When performing edits on frozen tracks that contain time-based effects such as reverb, you should note that the audible result may be different once the track is again unfrozen, depending on the situation. This is because, if a track is frozen, the applied effects are not being calculated at all, and therefore cannot change their response to reflect edited input material. When the track is again unfrozen, all effects will be recalculated in real time.
Frozen Arrangement View tracks will play back any relevant material extending beyond the lengths of their clips (e.g., the “tails“ of Reverb effects). These frozen tails will appear in the Arrangement as crosshatched regions located adjacent to their corresponding clips. They are treated by Live as separate, “temporary“ clips that disappear when unfrozen, since the effect is then calculated in real time. Therefore, when moving a frozen clip in the Arrangement, you will usually want to select the second, frozen tail clip as well, so that the two remain together.
For frozen Session clips, only two loop cycles are included in the frozen clip, which means that clips with unlinked clip envelopes (see 22.5) may play back differently after two loop cycles when frozen.
Dragging a frozen clip to the drop area in the Session View or Arrangement View will create a new frozen track containing that clip. If a clip is partially selected in the Arrangement, the new frozen track will contain the selected portion of the clip only.
The samples generated by the Freeze Track command are stored in your temporary recording folder until you save your Live Set, at which point they are moved to the following project folder sub-directory: Samples/Processed/Freeze. Please note that freeze files for tracks that contain an External Instrument or External Audio Effect will be discarded immediately when unfreezing.
You can also decide to flatten frozen tracks, which completely replaces the original clips and devices with their audible result. The Flatten command is available from the Edit menu.
Besides providing an opportunity to conserve CPU resources on tracks containing a large number of devices, the Track Freeze command simplifies sharing projects between computers. Computers that are a bit low on processing power can be used to run large Live Sets as long as any CPU-intensive tracks are frozen. This also means that computers lacking certain devices used in one Live Set can still play the Set when the relevant device tracks are frozen.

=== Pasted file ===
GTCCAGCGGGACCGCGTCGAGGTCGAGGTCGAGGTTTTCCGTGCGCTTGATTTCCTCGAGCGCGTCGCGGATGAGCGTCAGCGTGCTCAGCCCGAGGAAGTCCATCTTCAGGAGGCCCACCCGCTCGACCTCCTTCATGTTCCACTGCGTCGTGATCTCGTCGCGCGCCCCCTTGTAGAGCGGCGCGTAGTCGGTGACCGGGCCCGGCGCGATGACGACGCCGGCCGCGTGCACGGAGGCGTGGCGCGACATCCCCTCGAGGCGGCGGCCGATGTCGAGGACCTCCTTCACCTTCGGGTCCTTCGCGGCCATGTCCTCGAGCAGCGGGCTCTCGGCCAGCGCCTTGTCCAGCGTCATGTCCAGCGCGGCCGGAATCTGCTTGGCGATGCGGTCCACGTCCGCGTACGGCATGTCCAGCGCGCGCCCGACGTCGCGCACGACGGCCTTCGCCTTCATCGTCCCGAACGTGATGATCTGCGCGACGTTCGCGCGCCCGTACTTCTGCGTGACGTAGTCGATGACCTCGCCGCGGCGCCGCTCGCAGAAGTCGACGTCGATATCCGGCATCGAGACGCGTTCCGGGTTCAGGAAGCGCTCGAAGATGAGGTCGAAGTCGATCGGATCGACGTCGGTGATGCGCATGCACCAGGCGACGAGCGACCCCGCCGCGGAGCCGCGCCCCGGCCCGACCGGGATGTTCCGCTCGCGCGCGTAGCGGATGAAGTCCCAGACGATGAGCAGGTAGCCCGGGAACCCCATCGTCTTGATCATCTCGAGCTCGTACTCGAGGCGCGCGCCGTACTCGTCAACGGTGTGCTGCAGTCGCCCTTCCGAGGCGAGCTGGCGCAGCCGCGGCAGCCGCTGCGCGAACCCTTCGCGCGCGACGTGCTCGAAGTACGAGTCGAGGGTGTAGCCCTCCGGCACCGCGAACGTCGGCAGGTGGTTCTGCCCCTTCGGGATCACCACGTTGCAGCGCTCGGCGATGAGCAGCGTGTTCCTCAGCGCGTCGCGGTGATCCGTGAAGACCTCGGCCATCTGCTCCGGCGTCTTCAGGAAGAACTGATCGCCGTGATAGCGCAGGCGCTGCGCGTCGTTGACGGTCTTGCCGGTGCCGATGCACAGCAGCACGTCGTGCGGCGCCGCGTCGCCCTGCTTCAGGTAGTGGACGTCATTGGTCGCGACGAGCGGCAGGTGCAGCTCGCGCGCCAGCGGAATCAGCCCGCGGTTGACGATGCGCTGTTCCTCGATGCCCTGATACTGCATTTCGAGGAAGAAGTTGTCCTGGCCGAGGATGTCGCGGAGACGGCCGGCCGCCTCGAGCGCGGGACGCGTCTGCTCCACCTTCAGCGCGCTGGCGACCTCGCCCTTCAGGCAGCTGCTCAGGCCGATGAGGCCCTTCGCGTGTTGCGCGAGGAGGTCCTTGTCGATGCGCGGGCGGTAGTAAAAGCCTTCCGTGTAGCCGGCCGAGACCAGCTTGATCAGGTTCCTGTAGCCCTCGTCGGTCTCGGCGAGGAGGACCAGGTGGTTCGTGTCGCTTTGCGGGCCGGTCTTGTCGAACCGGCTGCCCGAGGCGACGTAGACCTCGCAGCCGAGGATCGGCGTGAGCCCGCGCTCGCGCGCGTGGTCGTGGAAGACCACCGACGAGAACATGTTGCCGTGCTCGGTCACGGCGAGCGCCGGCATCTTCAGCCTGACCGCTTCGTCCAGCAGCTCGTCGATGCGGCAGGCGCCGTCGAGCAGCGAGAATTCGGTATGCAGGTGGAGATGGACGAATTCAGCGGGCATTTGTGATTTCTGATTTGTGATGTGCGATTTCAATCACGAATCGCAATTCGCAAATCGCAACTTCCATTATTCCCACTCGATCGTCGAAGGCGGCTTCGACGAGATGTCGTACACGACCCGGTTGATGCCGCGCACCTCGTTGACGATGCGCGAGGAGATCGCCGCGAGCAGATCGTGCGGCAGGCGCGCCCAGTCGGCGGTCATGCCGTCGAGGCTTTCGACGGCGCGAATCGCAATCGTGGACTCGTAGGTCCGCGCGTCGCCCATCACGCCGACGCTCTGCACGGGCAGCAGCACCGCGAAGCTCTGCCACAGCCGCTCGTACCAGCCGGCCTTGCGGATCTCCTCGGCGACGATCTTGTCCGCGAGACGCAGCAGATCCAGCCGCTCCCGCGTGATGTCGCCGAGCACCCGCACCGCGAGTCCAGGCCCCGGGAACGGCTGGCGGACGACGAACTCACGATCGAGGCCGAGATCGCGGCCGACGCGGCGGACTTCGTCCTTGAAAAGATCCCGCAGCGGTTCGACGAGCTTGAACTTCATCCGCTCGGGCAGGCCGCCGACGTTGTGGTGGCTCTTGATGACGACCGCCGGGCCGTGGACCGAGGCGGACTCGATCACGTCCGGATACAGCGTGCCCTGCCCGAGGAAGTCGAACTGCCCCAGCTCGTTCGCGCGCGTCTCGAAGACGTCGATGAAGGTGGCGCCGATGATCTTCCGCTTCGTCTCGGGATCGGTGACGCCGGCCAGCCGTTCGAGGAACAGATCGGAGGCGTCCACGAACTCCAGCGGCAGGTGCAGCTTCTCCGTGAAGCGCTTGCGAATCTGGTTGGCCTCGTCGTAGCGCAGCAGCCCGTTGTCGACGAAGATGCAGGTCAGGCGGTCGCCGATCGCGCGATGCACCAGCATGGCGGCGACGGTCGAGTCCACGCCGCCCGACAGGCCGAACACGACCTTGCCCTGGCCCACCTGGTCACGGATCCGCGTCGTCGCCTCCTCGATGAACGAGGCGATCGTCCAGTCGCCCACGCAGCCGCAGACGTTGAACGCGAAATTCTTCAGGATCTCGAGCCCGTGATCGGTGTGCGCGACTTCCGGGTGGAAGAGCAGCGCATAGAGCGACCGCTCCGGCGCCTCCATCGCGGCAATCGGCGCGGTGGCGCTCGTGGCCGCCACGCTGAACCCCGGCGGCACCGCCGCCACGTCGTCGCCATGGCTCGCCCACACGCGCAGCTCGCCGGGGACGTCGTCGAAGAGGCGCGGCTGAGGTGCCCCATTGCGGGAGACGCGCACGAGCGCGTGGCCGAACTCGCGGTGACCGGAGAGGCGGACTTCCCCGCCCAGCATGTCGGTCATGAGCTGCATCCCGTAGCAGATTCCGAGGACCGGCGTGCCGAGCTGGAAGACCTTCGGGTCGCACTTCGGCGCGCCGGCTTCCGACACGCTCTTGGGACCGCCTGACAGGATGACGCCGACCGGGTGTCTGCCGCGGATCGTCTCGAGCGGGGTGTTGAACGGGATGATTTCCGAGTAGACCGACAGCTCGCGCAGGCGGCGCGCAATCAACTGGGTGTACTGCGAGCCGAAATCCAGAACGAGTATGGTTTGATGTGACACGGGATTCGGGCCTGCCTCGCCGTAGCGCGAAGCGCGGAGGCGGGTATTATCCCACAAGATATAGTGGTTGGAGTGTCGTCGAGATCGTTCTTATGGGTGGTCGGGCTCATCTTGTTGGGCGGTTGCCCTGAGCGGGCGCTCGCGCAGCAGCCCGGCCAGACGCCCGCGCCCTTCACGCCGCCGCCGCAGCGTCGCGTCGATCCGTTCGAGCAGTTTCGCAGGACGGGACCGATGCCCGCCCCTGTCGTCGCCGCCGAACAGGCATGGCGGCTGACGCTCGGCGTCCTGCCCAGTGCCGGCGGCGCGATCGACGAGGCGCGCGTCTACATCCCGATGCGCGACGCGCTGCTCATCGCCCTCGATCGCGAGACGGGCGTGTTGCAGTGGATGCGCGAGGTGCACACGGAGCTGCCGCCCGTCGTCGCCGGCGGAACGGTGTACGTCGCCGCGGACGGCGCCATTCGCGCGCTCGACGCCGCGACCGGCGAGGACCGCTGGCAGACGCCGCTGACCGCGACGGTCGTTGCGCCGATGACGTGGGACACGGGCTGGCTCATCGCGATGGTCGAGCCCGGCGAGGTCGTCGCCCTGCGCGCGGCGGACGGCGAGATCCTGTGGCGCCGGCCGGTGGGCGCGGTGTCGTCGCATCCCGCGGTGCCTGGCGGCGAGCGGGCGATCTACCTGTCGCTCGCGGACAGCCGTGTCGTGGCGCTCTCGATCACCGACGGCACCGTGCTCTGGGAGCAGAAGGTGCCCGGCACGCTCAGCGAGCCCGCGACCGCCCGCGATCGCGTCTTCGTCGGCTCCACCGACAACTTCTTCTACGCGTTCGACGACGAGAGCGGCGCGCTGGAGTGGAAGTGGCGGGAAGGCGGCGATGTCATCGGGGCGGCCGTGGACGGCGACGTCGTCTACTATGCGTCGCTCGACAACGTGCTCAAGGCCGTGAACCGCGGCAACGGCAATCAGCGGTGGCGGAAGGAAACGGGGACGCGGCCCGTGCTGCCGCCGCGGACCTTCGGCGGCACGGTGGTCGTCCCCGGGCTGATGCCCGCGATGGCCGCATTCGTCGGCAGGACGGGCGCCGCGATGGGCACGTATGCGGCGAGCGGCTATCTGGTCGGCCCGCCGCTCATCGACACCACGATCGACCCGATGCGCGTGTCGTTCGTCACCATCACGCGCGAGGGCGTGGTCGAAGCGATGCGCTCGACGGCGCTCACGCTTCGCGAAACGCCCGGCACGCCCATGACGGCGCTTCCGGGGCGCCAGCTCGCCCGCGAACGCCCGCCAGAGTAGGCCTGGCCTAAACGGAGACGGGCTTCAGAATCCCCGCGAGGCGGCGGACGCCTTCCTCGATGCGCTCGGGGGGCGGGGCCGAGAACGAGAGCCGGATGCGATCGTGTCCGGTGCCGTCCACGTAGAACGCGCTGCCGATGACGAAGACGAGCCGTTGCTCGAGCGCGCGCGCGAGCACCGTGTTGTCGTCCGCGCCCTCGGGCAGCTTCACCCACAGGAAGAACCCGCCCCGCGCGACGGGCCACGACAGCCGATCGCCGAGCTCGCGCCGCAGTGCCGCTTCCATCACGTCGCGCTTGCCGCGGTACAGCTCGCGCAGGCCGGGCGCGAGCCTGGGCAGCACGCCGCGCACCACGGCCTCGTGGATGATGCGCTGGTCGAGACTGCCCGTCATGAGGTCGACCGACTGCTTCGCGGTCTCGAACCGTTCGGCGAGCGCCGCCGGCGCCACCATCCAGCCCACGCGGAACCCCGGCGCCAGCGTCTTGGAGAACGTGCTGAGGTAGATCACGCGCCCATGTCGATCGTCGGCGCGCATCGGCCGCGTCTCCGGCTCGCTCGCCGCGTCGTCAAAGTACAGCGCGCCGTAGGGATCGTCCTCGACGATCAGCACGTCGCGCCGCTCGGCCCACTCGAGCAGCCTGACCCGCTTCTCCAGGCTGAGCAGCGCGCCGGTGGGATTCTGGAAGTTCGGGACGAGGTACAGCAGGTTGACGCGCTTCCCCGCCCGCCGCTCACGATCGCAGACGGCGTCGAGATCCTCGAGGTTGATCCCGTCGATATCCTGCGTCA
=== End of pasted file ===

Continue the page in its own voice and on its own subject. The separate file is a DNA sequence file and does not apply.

33.2 Managing the Disk Load
A hard drive’s access speed (which is related to, but not the same thing as rotational speed) can limit Live’s performance. Most audio-optimized computers use 7200 RPM or faster drives. Laptops, to save power, often use 5400 RPM or slower drives, which is why projects on laptops usually have lower track counts. The amount of disk traffic Live generates is roughly proportional to the number of audio channels being written or read simultaneously. A track playing a stereo sample causes more disk traffic than a track playing a mono sample.
The Disk Overload indicator flashes when the disk was unable to read or write audio quickly enough. When recording audio, this condition causes a gap in the recorded sample; when playing back, you will hear dropouts.
Do the following to avoid disk overload:
- Reduce the amount of audio channels being written by choosing mono inputs instead of stereo inputs in the Audio Preferences’ Channel Configuration dialog.
- Use RAM Mode (see 8.2.3) for selected clips.
- Reduce the number of audio channels playing by using mono samples instead of stereo samples when possible. You can convert stereo samples to mono using any standard digital audio editing program, which can be called up from within Live (see 5.5.5).